At that retreat, people cared enough to really listen until they heard me and I even heard myself. They refrained from offering simplistic solutions, you know, the kind of advice that’s often true but seldom helpful. I finally saw my personal walls for what they were: a vain attempt to keep myself from ever hurting again. I realized that they only hurt us worse in the long run, for the same walls that keep out pain, also keep out pleasure … and joy … and even the love we so desperately need. They also keep us from reaching beyond our pain to touch others. They lock us in a lonely emotional solitary confinement: our own an inner prison of personal pain.

 At that retreat, I made the old Negro spiritual my prayer: “Joshua Fit the Battle of Jericho … ‘til the walls come tumbling down.” President Reagan’s challenge, “Mr. Gorbachev, tear down this wall”, has a scary ring to it. I prayed instead that the mortar would gently crumble. And indeed, when I was finally ready, it did exactly that.

 Two years later, I attended a men’s’ retreat, where men could level with each other and share our uniquely masculine struggles; a place where we could admit our sin and failures, expose our pain, and care for one another.

 After I shared my struggles, a large bald man hugged me. In size and appearance, he felt like Grandpa when I was a boy. I felt like I was giving Grandpa the goodbye hug he never got. The dam broke as I sobbed out the last remaining tears I needed to shed from my grandfather’s death.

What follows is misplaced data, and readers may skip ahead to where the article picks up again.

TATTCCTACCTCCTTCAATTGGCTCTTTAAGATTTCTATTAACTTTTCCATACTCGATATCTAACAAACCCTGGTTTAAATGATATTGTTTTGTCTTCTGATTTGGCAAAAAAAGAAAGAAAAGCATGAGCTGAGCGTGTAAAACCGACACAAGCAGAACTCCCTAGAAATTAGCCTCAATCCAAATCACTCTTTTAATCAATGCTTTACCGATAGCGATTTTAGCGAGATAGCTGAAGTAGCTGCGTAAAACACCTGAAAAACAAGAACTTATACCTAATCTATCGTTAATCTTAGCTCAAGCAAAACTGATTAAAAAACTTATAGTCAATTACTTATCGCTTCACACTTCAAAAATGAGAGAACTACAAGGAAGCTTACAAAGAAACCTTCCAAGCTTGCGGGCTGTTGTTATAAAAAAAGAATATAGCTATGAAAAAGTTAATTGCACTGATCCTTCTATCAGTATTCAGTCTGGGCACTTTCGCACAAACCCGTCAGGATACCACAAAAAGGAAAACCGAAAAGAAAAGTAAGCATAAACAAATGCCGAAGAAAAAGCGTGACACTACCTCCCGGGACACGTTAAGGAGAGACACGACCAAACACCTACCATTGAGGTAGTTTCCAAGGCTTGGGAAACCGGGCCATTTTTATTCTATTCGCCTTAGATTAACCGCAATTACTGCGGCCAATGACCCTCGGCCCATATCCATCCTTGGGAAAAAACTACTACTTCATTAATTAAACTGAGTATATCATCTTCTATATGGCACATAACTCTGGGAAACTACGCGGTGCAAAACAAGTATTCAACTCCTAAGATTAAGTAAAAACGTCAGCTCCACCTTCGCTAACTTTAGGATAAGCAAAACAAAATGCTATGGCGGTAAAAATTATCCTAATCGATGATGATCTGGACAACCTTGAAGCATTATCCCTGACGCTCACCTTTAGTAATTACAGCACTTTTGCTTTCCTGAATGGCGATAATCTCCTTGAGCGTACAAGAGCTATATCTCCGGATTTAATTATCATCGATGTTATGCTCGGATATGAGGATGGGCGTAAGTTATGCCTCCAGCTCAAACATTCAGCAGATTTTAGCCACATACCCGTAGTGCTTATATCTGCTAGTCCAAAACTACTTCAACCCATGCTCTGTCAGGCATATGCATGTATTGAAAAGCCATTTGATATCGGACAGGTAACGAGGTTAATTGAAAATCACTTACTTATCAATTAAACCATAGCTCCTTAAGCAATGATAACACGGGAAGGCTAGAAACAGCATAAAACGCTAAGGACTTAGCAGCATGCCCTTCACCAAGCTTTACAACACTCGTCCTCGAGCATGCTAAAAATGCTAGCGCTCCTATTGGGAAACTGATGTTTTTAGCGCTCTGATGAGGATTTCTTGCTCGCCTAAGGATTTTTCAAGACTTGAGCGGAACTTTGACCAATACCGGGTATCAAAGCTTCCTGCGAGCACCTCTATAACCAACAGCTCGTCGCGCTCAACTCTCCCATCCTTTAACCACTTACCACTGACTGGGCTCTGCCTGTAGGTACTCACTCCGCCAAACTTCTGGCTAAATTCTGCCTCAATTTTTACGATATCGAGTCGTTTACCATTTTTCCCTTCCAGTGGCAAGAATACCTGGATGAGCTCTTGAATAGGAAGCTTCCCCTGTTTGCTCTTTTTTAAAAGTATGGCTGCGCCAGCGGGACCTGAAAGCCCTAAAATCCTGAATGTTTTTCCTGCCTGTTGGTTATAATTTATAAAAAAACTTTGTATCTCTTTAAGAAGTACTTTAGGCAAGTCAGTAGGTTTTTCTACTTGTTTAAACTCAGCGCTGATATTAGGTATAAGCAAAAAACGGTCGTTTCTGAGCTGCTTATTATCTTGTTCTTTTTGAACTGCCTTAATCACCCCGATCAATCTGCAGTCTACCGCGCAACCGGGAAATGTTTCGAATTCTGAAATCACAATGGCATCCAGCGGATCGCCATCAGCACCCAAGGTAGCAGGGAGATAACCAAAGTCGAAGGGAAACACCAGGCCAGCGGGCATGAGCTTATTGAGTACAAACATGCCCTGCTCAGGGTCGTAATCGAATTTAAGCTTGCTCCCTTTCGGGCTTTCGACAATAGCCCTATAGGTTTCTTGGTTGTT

Truly, “blessed are those who mourn, for they shall be comforted,” but where do we mourn until the bad grief turns good? How do we cope with losses that touch the deepest part of our soul? How do we find that ever-elusive comfort He promised?

 For me the answer has been retreats; retreats where we can openly discuss the unmentionable, connect with those who will listen, because they too need to be heard; where we can shout and scream and even curse if we need to as we grapple with the questions no one can answer and the pain that neither medicine nor people can heal.

 Retreats have changed my life. And to the degree that it has become worth anything, they have made it that way, with God’s help. You see, the physician sets the break, but only God can heal the hurt. And that pertains as much to the broken heart as it does to the broken bone … maybe more so, because so few meta-physicians know how to heal the broken heart. Thank God this was Jesus’ mission. He knew we’d experience devastating losses so He made sure there is healing balm in our Gilead. 

 Have you unfinished your grief over the loss of a loved one? This too shall pass away. We’ve all heard that, and it’s true. But the sad fact remains that time doesn’t actually heal all wounds; in fact it doesn’t heal any. God can do that. 

 Frederic Lawrence Knowles said, “Joy is a partnership, Grief weeps alone; Many guests had Cana, Gethsemane had one.” This reminds me of that great hymn, “What a friend we have in Jesus… All our griefs and pain to bear…What a privilege to carry … Every one God in prayer.”

 There’s no easy answer for grief; no quick fixes, no pills or potions that take away the pain without also taking away our life. But there’s a God who sent his Son to experience grief and loss like none of us ever have, all so He can heal our pain. But to receive that, we also need ‘God with skin’; others who care, who hurt, who heal. That’s what a great retreat can offer. That’s where I see real healing happening today. If you need healing, don’t let anything keep you from it. Make this truly the first day of the rest of your life.